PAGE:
DEKALB, Ill. – With minutes left in a class in ocean sciences at Northern Illinois University yesterday afternoon, a tall skinny man dressed in black stepped out from behind a curtain on the stage of the lecture hall, said nothing, and opened fire with a shotgun, the authorities and witnesses said.

The man shot again and again, witnesses said, perhaps 20 times. Students in the large lecture hall, stunned, dropped to the floor.

Five people, all of them students, were killed, John G. Peters, the president of Northern Illinois University, said at a news conference yesterday evening. Sixteen others were injured. Hospital officials said several of the students had been shot in the head.

The gunman, whom the authorities did not immediately identify, also died of a self-inflicted gunshot wound, Peters said, noting that the man’s body was found on the stage of the lecture hall. Police from the campus, which sits in a snow-filled, rural community 65 miles due west of Chicago, said three weapons were found with the man’s body — two handguns, including a Glock, and the shotgun. He had ammunition left over, the police here said.

The gunman had been a graduate student at the university in 2007 but was no longer enrolled, Peters said.

Desiree Smith, one of the public university’s more than 25,000 students, said she saw students fall down around her as the gunman opened fire. She tried to crawl away, she told a local television station, CLTV, thinking she was going to die, then wondered if she should play dead before getting up to run out of the classroom.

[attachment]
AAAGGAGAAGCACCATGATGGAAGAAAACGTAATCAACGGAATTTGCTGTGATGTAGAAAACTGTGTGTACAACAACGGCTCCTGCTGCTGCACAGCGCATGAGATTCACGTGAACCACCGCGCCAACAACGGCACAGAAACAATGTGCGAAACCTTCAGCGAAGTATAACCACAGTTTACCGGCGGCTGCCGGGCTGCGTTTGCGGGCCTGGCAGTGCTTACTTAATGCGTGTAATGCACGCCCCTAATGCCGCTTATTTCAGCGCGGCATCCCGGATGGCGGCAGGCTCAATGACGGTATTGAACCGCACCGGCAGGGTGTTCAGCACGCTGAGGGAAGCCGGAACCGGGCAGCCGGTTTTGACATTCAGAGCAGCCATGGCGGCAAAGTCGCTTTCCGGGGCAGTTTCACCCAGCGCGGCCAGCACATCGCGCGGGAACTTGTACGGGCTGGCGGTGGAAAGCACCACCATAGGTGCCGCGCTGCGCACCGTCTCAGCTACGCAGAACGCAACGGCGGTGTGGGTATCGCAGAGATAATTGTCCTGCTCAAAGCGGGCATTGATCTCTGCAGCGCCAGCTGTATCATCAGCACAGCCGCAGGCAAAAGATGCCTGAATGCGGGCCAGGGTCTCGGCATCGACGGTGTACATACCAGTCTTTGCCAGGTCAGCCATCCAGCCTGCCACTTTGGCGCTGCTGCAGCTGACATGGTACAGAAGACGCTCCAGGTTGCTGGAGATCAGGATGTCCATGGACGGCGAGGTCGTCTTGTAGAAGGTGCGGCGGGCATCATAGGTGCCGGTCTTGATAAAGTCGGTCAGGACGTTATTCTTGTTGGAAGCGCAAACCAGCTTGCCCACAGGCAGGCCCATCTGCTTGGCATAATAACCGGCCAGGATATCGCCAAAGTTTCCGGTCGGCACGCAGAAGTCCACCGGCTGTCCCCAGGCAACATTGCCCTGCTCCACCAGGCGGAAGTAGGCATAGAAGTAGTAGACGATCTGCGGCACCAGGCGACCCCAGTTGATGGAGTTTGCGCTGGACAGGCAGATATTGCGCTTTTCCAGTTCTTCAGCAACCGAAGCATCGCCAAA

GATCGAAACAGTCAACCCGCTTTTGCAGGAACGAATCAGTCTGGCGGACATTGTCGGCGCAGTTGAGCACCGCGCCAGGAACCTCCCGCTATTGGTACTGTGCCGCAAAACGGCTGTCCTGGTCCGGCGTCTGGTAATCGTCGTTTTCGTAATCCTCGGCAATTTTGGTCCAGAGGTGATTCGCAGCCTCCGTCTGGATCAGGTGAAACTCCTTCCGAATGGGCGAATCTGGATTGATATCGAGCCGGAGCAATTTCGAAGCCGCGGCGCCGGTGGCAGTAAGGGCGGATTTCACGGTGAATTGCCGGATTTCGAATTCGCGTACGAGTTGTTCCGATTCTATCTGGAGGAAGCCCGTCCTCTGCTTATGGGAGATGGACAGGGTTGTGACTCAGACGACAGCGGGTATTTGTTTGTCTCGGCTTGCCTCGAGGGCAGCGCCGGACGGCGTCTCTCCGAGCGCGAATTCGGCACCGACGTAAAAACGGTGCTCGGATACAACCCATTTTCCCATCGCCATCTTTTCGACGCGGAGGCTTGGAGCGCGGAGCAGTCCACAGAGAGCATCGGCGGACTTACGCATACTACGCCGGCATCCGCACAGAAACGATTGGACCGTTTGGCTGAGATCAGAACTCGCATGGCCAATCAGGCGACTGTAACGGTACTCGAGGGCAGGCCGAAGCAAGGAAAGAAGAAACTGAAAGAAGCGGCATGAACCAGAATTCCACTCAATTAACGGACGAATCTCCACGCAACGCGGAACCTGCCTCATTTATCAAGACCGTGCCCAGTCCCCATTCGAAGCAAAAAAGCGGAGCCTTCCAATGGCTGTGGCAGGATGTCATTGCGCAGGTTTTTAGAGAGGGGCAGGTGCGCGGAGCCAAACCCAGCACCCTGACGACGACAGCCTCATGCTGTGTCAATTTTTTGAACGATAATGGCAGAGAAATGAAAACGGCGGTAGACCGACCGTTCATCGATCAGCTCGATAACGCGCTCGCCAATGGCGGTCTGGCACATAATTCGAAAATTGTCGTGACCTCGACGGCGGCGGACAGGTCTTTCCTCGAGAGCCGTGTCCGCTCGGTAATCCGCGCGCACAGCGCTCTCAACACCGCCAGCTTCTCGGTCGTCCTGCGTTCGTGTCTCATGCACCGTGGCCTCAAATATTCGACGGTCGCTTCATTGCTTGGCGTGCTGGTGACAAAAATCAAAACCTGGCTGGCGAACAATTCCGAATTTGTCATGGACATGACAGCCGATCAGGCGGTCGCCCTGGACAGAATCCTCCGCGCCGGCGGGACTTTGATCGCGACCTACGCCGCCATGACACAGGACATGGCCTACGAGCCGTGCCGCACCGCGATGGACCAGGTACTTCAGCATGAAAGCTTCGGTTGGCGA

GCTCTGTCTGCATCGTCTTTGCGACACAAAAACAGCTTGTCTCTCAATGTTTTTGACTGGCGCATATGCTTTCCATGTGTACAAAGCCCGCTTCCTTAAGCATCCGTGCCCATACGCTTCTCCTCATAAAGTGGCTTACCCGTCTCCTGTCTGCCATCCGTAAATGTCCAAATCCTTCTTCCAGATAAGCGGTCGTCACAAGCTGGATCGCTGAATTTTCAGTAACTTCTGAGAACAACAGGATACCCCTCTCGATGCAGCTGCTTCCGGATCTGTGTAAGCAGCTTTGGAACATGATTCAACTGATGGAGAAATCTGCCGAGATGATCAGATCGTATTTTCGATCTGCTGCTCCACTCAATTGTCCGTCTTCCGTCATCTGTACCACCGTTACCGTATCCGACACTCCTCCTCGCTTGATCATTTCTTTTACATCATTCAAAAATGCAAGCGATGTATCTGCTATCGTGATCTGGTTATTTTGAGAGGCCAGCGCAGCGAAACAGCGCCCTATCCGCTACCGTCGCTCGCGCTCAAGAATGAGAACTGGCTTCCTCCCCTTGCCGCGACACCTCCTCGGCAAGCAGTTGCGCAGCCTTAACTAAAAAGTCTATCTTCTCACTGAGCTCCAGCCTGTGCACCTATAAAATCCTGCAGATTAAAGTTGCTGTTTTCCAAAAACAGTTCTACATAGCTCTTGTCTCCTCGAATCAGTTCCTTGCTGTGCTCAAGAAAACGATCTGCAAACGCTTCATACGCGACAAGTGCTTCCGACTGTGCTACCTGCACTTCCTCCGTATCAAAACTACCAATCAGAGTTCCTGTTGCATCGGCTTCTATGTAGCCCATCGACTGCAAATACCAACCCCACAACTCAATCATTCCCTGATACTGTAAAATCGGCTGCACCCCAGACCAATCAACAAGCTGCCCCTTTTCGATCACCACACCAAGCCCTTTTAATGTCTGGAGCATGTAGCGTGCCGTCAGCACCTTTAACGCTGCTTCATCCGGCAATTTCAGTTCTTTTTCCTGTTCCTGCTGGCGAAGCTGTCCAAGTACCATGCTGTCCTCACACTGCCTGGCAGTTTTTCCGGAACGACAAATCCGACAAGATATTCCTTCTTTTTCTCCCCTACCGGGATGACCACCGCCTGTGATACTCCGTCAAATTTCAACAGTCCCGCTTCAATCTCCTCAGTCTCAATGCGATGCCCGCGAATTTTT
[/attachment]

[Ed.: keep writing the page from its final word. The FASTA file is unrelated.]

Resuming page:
Smith said the gunman was wearing a black beanie cap or ski cap. She said he aimed, right off, for one person: the classroom instructor.

Other students told of a chaotic scene in which panicked students dropped to the floor, the blood of victims spattering on those who escaped injury.

“This thing started and ended within a matter of seconds,” said Donald Grady, the chief of police at the university.

The class in Cole Hall had been an introductory offering, and most of the 162 students registered for the course had likely been freshmen or sophomores, said Jonathan Berg, chairman of the department of geology and environmental geo sciences.

Berg, who was about two blocks away from Cole Hall in his office when the shooting began, ran over and found injured students sitting on sidewalks outside waiting for ambulances. Some had bandages on their heads, he said.

Berg said an instructor and a teaching assistant were inside the classroom along with students; he said he believed the instructor had been wounded, but not seriously.

In the moments after the shooting, university officials put into action a detailed security plan created for just such an incident, Peters said. Many universities and colleges around the country designed elaborate lock-down and notification plans in the days and weeks after a student at Virginia Tech killed 32 people on that Blacksburg campus, the worst shooting rampage in modern American history.

“This is a tragedy,” Peters said. “But from all indications we did everything we could when we found out.”

Shots rang out inside Cole Hall shortly after 3 p.m. (Central Standard Time), Peters said. At 3:07 p.m., the campus was ordered into a lockdown, he said. At 3:20 p.m., he said, the university posted an alert on its Web site, through its e-mail system, and through another campus alarm system: “There has been a report of a possible gunman on campus. Get to a safe area and take precautions until given the all clear. Avoid the King Commons and all buildings in that vicinity.”

By 4 p.m., Peters said, the police had determined that there was only one gunman, now dead, and issued another message to students at 4:14 p.m.: “Campus police report that the immediate danger has passed. The gunman is no longer a threat.”

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